Adina Sommer`s Rare Antique Maps and Contemporary Art

Kaart van Afrika Door den Heer d’Anville.

  • Translation

Article ID AF0377
Artist Tirion (1705-1765)
Isaak Tirion (1705 1765) was a Dutch bookseller and publisher. He is known for his Hedendaagsche historie (Modern History) and his Vaderlandse Historie, both historical reference works illustrated with engravings by leading Amsterdam artists. Of particular interest today are his map works, such as the United Netherlands in twelve parts and "Tegenwoordige Staat van alle Volken" ("Present State of All Nations") in 45 parts. Some of his atlases were published after his death, such as the Atlas van Zeeland in 1760, which was published again and again until 1784.
Title Kaart van Afrika Door den Heer d’Anville.
Year ca. 1750
Description Map shows the complete continent of Africa, on inste map the Vlaamsche Eilanden, or the Azores.
According to the "Out-of-Africa theory", Africa is considered the "cradle of mankind", where homo development led to the development of the anatomically modern human Homo sapiens. One of the earliest advanced civilizations in mankind was formed in ancient Egypt. Over the millennia, various "great empires" such as the Empire of Abyssinia emerged on the continent. There were other kingdoms in West Africa, such as the Ashanti and Haussa, but they emerged much later. There were also some important cultures in East and South Africa, as in the area of today's Sudan, then called Nubia or Kush. Nubian pharaohs ruled all of Egypt for a dynasty. For example, the inhabitants of Greater Zimbabwe were important cultures in southern Africa. This stone castle was architecturally a masterpiece at that time and important for trade between the peoples of the south and east. The Swahili were known in East Africa. North Africa was connected to Europe and the Near East by the Mediterranean rather than separated. Carthage, a foundation of the Phoenicians in what is now Tunisia, was around the middle of the 1st millennium BC. The dominant power in the western Mediterranean until it was replaced by Rome in the Punic Wars. This prevailed from 30 BC. BC (conquest of Egypt) over all of North Africa. Even the ancient Egyptians (Queen Hatshepsut) made trips to Punt, probably in what is now Somalia. The kingdom of the Queen of Sheba, which probably had its center in southern Arabia, is said to have spanned parts of the Horn from Africa to the north of Ethiopia.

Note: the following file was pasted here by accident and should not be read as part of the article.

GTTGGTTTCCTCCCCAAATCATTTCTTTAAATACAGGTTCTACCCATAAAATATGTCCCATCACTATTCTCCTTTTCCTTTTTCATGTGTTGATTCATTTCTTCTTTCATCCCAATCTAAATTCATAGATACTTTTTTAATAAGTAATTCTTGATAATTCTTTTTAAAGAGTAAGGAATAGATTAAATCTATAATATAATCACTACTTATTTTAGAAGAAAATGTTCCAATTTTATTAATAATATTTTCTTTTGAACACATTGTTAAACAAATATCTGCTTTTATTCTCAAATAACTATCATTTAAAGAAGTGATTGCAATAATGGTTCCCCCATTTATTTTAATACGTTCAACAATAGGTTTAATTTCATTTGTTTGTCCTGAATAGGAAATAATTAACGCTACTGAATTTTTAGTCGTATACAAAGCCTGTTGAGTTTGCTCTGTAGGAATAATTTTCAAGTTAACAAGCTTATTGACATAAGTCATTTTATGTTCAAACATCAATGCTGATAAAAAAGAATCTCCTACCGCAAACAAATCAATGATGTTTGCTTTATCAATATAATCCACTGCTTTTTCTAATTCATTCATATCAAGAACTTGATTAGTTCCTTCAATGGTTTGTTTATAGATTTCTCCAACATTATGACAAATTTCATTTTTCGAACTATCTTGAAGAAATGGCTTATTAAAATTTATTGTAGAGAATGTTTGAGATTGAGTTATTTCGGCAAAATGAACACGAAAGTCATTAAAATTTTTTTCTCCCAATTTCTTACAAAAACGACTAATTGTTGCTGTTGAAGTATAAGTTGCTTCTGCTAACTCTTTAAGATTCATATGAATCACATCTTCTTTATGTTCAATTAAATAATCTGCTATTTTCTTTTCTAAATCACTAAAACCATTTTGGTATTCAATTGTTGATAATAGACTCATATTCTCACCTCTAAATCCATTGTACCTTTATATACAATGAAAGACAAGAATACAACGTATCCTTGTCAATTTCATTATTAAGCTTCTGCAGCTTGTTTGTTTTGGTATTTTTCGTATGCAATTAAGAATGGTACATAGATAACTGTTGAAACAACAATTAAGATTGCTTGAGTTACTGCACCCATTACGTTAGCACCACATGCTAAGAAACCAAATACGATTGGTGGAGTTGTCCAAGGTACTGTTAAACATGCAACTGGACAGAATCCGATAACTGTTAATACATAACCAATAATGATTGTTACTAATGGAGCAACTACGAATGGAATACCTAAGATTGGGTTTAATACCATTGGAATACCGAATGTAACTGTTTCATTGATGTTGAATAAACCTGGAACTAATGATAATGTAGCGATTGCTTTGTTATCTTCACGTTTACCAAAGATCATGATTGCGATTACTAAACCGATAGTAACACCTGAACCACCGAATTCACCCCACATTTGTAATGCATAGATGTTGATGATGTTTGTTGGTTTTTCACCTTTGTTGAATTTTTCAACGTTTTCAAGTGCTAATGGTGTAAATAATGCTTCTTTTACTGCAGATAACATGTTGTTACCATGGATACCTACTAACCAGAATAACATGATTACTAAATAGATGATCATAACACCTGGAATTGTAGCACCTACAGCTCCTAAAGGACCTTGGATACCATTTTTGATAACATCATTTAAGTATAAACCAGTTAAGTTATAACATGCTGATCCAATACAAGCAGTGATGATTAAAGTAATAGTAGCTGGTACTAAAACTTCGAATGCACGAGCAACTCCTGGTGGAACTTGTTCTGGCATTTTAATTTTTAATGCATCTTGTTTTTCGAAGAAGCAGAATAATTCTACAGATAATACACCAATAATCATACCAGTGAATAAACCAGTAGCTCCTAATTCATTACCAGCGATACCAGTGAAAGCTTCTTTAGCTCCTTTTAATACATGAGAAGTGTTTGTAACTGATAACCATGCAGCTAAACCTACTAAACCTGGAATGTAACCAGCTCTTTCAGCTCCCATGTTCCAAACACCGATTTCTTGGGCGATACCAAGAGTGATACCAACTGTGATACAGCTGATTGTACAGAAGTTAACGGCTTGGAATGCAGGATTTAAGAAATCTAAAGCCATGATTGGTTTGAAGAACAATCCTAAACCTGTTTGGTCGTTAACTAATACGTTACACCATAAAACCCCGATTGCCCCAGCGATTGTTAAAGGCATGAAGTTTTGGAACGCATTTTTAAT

Place of Publication Amsterdam
Dimensions (cm)35 x 34,5
ConditionSome restoration at lower centerfold
Coloringoriginal colored
TechniqueCopper print

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